Hospice Bloemfontein expands to meet growing demand for services

Categories: Care and People & Places.

Report by Hanneke Lubbe, General Manager at Hospice Bloemfontein

Hospice Bloemfontein alleviates the suffering of patients and their families throughout the Bloemfontein community by treating symptoms and pain at the end of life, as well as providing support through counselling, education, practical advice, referrals to appropriate resources. We have a team of professionals that give their time to help reduce pain and support families. We can accommodate and care for more patients in the community by extending our services, including home-based care and admissions to our unit. We collaborate closely with the Palliative Care Group in the state hospitals including Universitas annex, National and Pelenomi hospitals, and follow up on referrals received from them.

Our history

Hospice Bloemfontein was established in 2017 by Sr. Joan Marston and Hanneke Lubbe in response to the city’s need to provide care to patients suffering from life-threatening conditions such as advanced cancer, end-stage organ failure, or neurological ailments such as motor neuron disease.  At the time, there were two other hospices in the Mangaung area: the Naledi Hospice, which cared for HIV/AIDS and tuberculosis patients, and the Naledi Centre of Hope in Turflaagte, which cared for HIV/AIDS patients or those who had suffered a stroke. What started as a small group of volunteers in 2017 who only visited patients at their homes, has since grown into a strong organization with a group of trained palliative care professional working as an inter-disciplinary team. This team consists of:

  • A Specialist Palliative care physician
  • 5 Palliative care nurses (full- and part time)
  • Palliative care counsellor (and manager)
  • Ad Hoc occupational therapists, physiotherapists, social worker.
  • Trained volunteers.

The need to expand our services

Three years ago, we inaugurated our In-Patient Unit at Siesta Retirement Home, which began with using two bedrooms within the home. Siesta was a great choice because the rent we paid for the rooms included amenities such as carers, laundry, food, and housekeeping. Because Hospice Bloemfontein couldn’t keep up with referrals from both the private and public sectors, we expanded our services last year by adding two additional rooms and another three bedrooms this year, making a total of seven rooms. At the same time, our home-based patients, which make up approximately 90% of our patients, also increased.

Our current challenge is how to meet the growing demand for palliative care services in the larger Bloemfontein area and parts of the Free State? To achieve this, expansion is imperative. This expansion requires additional resources, including in-patient rooms at Siesta to accommodate more patients and staff. Moreover, realising the future plans of the hospice necessitates suitable space. This encompasses areas for day clinics, support groups, formal training sessions, and other essential services.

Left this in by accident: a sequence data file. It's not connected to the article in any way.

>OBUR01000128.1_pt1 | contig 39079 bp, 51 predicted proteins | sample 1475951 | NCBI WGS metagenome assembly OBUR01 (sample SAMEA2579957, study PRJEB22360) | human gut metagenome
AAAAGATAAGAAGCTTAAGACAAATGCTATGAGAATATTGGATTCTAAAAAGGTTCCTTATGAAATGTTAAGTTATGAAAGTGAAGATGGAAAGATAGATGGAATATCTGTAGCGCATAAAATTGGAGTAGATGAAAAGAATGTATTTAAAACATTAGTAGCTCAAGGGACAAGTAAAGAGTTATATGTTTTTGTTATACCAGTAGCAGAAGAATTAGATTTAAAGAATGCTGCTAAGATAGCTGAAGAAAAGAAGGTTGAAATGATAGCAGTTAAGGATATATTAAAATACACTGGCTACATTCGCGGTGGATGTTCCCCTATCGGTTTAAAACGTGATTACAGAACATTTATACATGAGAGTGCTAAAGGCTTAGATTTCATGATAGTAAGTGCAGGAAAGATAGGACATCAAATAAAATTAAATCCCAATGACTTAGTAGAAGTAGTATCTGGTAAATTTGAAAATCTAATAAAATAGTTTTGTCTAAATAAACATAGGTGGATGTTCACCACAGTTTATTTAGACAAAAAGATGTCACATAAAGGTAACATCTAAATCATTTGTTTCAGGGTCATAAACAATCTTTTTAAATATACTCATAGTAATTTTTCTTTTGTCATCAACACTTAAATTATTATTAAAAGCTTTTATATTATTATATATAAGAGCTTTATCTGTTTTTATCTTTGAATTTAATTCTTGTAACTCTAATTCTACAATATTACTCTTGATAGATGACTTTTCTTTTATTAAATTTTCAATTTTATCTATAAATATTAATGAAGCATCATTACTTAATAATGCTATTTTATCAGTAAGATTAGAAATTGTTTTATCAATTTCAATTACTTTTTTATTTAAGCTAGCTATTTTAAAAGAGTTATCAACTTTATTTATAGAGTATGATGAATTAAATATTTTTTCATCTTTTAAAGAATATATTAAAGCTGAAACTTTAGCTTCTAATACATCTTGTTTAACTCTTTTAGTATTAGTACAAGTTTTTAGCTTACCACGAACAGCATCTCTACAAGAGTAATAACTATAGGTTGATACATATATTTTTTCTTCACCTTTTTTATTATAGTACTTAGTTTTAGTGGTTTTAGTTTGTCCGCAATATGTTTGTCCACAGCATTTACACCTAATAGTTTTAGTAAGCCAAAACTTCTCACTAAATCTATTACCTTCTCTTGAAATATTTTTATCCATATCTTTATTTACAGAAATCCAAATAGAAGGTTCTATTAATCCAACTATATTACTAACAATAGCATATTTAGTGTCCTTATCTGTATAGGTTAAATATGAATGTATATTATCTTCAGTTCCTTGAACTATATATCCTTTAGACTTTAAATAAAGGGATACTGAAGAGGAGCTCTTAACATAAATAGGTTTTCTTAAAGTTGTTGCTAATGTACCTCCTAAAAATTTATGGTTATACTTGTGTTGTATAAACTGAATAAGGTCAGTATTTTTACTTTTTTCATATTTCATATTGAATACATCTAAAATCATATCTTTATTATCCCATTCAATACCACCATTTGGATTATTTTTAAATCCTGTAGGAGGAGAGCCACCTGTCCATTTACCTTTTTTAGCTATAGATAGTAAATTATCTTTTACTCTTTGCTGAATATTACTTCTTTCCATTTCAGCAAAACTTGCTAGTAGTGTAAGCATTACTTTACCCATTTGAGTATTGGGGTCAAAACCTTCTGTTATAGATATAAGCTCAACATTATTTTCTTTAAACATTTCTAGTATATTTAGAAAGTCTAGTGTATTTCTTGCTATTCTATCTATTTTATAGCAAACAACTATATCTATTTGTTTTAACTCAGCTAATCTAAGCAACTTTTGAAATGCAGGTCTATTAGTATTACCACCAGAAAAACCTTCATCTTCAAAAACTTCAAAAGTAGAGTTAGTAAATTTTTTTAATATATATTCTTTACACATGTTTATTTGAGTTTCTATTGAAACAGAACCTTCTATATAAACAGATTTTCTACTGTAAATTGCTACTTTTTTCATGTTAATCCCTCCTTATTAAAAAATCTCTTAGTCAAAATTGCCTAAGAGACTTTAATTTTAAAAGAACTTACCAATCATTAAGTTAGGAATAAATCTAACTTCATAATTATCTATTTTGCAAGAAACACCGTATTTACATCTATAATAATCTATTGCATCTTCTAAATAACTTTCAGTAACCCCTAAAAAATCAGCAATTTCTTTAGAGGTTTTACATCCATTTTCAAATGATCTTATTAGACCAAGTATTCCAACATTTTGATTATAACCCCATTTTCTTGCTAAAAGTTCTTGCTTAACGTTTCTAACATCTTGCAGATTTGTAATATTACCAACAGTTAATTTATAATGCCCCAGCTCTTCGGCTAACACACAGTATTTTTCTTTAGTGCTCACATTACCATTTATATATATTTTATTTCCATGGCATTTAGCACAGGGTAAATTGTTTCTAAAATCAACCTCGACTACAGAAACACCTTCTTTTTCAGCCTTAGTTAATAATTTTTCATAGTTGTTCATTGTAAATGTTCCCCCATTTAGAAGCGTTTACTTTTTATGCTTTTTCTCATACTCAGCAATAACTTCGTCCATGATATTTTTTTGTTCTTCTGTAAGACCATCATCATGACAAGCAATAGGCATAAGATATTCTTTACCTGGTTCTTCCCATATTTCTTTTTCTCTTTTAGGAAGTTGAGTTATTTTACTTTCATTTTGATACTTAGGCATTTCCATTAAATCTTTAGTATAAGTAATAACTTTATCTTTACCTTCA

In essence, Hospice requires space to facilitate both its current services and its vision for the future, and Siesta presents an opportunity to fulfil this need.

Why Siesta Retirement Home?

Hospice Bloemfontein has strategically established its In-Patient Unit within one wing of Siesta Retirement Home. However, with Siesta facing longstanding financial challenges, and given Hospice Bloemfontein’s significant investment in the in-patient unit, the decision to take over Siesta was deemed the most viable solution. This move not only secures the future of Hospice Bloemfontein but also underscores its commitment to providing essential palliative care services to those in need.

The overarching plan involves transforming the entire complex into an Advanced and Palliative Care Centre, offering a comprehensive array of services including frail care, hospice, and palliative care. Additionally, the envisioned centre will feature Day Clinics tailored for both Palliative Care patients and their families, as well as geriatric residents and their families. These clinics will provide specialized support facilitated by various therapists, such as occupational and physiotherapists, alongside activities like music therapy, craft groups, and informative talks. This model will also be replicated at the VGK Heatherdale Church in Heidedal.

While the merger presents significant financial challenges and risks, stakeholders are confident in the carefully considered decision. To address the current monthly deficit in Siesta, Hospice will focus on expanding the in-patient unit and continuing to contribute rent to Siesta, ensuring funds are allocated towards expenses, debts, and essential renovations.

What the future can look like:

To illustrate the potential of the building, here are some before and after photos of the Hospice Bloemfontein’s In-Patient Unit where patients can spend their last days in dignity and comfort.  There is so much potential and beauty hidden in the old – we just need to discover it and bring it to the surface again.

A before and after image of how the outdoor spaces have been improved at Siesta by Hospice Bloemfontein



On the left is one of the rooms at Siesta before being repurposed for hospice use, and the image on the right shows how it looks now.




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